An online initiative to catalogue the impact of [UK] arts funding cuts is being launched on Wednesday by the Federation of Entertainment Unions (FEU), comprising the Musicians' Union, [British Actors] Equity, the Writers' Guild, the NUJ, Bectu, Unite, Prospect and PCS.  Entitled Lost Arts, the website will record and catalogue all the projects, events, initiatives, performances, organisations and companies that will be lost due to cuts in public funding.  It will also keep a running total of the revenue lost to the arts and the Treasury, as well as the jobs under threat over the years to 2015.  The FEU's main concern is that the level of funding for arts and culture that existed prior to the change in government will not be reinstated at the end of the current period of reduced funding.  John Smith, president of the FEU, said: "Every £1 invested in the arts produces £2 for the economy, and yet the arts and culture sector is currently suffering from disastrous local authority cuts, as well as the cuts that the Arts Council has had to make after its 30% cut from the government," he said. "The reality is that these cuts signal the start of the end for many organisations, and we want to make sure that these losses are documented. By keeping an account of the damage done on the Lost Arts website, we hope to win the argument for public funding of the arts once and for all."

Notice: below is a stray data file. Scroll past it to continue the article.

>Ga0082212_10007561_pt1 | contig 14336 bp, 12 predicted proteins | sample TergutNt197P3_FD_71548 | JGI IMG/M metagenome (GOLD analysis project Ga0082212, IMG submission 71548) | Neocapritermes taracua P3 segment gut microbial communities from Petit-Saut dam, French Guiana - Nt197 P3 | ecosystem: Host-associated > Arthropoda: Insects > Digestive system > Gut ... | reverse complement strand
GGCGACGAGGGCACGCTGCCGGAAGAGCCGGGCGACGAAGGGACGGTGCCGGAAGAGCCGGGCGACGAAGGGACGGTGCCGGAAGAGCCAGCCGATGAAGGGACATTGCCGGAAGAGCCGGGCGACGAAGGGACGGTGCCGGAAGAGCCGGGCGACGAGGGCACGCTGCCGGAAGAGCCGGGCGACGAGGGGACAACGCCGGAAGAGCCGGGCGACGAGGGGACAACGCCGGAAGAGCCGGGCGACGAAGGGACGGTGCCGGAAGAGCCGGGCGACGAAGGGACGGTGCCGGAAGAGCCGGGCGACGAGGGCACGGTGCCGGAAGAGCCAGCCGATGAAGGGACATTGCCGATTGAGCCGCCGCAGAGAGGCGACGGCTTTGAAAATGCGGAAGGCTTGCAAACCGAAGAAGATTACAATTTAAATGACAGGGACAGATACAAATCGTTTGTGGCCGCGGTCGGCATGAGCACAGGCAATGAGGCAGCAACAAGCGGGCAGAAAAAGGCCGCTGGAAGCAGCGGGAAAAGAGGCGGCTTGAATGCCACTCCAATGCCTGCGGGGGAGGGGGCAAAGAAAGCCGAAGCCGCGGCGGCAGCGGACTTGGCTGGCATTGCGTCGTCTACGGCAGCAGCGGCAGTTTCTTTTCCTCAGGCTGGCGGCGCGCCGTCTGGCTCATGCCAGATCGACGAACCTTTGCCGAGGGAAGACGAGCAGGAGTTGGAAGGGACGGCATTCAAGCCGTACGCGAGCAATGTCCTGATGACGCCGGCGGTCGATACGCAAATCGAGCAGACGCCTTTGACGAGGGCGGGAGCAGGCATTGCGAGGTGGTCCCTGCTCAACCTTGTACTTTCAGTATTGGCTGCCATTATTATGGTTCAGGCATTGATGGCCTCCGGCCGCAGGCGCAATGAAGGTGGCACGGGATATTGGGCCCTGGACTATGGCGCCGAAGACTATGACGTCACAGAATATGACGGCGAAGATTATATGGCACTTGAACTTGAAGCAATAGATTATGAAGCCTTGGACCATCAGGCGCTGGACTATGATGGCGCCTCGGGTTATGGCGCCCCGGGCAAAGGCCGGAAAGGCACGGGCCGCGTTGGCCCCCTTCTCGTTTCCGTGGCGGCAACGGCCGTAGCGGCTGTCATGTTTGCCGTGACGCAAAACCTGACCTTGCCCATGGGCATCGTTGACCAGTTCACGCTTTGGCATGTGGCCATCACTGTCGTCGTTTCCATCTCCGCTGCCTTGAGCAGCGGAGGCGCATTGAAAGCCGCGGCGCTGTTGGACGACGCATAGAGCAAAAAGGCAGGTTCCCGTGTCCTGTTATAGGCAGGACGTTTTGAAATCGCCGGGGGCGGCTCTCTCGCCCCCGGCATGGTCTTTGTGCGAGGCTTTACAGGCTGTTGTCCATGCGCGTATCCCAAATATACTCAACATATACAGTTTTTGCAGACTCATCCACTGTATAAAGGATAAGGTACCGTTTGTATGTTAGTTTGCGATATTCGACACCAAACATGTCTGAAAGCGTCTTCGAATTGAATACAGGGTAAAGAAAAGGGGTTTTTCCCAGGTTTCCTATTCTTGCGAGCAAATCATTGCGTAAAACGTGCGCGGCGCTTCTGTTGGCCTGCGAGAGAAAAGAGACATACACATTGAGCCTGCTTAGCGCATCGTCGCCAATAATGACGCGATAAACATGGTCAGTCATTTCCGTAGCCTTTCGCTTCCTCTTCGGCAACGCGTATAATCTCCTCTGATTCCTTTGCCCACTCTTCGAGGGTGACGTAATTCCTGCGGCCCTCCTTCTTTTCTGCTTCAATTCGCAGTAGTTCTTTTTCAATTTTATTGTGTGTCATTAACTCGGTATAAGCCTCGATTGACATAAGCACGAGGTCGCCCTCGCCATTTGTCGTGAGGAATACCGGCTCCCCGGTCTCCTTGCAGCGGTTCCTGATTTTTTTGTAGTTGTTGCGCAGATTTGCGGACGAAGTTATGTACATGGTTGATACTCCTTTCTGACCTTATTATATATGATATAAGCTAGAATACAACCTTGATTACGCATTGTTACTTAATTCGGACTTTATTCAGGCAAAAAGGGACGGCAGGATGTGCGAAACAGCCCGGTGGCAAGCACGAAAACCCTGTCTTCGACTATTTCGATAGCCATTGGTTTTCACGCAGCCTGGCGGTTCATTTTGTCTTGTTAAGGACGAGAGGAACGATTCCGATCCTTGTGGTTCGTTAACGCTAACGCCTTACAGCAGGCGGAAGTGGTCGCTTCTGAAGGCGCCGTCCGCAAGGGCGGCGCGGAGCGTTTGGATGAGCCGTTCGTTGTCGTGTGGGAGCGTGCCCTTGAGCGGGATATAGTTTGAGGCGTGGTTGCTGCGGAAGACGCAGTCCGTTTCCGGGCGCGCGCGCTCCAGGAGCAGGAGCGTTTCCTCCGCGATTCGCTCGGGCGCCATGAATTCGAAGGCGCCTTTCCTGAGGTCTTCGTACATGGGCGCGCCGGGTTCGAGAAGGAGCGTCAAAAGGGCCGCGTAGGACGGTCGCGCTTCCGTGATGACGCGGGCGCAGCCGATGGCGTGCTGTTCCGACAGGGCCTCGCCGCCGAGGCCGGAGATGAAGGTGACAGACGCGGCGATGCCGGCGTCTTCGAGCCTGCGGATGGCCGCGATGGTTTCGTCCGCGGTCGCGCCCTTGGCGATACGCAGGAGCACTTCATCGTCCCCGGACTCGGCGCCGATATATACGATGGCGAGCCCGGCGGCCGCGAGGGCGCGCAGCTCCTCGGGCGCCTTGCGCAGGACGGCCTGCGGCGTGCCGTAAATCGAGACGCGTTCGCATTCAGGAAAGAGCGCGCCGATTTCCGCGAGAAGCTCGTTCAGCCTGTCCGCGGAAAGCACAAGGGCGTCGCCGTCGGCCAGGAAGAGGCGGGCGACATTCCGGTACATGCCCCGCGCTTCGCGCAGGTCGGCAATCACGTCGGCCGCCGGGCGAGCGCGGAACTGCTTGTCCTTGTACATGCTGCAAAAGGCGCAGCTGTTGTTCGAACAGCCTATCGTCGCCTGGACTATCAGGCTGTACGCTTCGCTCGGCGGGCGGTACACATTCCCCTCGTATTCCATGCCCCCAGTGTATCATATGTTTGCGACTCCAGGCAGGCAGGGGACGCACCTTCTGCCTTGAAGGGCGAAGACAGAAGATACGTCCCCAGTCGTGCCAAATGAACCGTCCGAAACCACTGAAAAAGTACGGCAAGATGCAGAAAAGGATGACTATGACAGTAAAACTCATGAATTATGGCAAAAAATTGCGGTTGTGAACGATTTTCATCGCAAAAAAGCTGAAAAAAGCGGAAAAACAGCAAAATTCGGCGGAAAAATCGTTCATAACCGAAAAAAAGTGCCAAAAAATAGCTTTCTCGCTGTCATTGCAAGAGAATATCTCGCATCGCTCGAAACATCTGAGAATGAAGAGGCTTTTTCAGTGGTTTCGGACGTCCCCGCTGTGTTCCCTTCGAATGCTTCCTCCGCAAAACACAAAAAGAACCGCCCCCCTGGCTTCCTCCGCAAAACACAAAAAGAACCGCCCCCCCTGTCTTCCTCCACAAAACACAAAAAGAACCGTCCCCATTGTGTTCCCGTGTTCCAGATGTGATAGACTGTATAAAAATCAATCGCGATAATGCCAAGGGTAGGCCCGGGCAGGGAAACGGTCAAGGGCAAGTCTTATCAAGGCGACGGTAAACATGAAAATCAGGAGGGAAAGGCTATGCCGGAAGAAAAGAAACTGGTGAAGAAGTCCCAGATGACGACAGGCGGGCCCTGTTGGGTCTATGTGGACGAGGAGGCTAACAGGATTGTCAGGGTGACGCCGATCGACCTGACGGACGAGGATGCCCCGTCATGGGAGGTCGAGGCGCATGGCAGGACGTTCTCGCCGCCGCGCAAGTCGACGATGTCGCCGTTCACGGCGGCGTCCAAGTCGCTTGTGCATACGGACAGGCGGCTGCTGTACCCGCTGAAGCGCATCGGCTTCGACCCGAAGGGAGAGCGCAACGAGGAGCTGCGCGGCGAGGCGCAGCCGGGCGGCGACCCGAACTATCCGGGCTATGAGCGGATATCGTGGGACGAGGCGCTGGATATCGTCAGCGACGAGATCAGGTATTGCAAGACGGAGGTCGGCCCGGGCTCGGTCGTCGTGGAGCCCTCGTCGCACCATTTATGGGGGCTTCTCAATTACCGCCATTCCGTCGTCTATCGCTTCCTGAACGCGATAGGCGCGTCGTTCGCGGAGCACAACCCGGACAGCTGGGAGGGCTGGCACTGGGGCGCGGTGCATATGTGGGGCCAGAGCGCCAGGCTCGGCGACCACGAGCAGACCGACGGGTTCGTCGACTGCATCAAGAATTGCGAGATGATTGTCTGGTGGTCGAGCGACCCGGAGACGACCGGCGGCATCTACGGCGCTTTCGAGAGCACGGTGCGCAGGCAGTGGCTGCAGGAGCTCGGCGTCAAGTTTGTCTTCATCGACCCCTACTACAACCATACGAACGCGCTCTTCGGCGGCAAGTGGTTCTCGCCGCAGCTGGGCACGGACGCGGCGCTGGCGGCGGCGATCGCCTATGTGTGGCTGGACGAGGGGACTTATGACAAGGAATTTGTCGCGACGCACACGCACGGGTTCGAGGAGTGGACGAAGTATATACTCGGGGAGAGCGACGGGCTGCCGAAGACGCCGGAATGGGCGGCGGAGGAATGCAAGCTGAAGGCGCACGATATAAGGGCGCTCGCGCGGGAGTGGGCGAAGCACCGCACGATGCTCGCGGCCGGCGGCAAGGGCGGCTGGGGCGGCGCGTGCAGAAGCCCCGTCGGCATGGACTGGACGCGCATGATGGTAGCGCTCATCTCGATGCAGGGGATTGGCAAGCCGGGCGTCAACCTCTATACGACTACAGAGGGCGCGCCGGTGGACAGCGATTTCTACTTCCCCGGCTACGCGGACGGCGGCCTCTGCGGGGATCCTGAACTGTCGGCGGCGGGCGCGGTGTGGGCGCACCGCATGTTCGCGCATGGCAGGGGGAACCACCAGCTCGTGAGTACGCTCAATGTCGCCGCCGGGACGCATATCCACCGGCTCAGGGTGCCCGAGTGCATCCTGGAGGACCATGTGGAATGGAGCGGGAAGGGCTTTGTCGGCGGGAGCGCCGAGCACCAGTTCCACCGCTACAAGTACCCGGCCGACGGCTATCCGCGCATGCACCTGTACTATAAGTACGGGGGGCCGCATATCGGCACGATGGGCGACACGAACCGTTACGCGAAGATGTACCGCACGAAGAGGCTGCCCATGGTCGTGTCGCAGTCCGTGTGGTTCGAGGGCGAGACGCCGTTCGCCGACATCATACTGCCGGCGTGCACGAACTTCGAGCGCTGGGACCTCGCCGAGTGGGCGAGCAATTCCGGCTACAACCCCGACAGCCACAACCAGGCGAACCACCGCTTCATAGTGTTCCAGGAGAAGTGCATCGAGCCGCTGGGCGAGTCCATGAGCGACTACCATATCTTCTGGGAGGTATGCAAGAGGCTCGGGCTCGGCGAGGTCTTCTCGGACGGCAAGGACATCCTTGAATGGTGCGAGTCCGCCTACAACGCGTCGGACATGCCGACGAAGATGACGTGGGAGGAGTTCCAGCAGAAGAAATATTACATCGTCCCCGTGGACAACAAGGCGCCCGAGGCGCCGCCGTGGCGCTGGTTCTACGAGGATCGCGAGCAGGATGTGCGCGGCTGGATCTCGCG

Commentary: Where would U.S. dance be without subsidized European system?

Zachary Whittenburg, Time Out Chicago, 5/18/11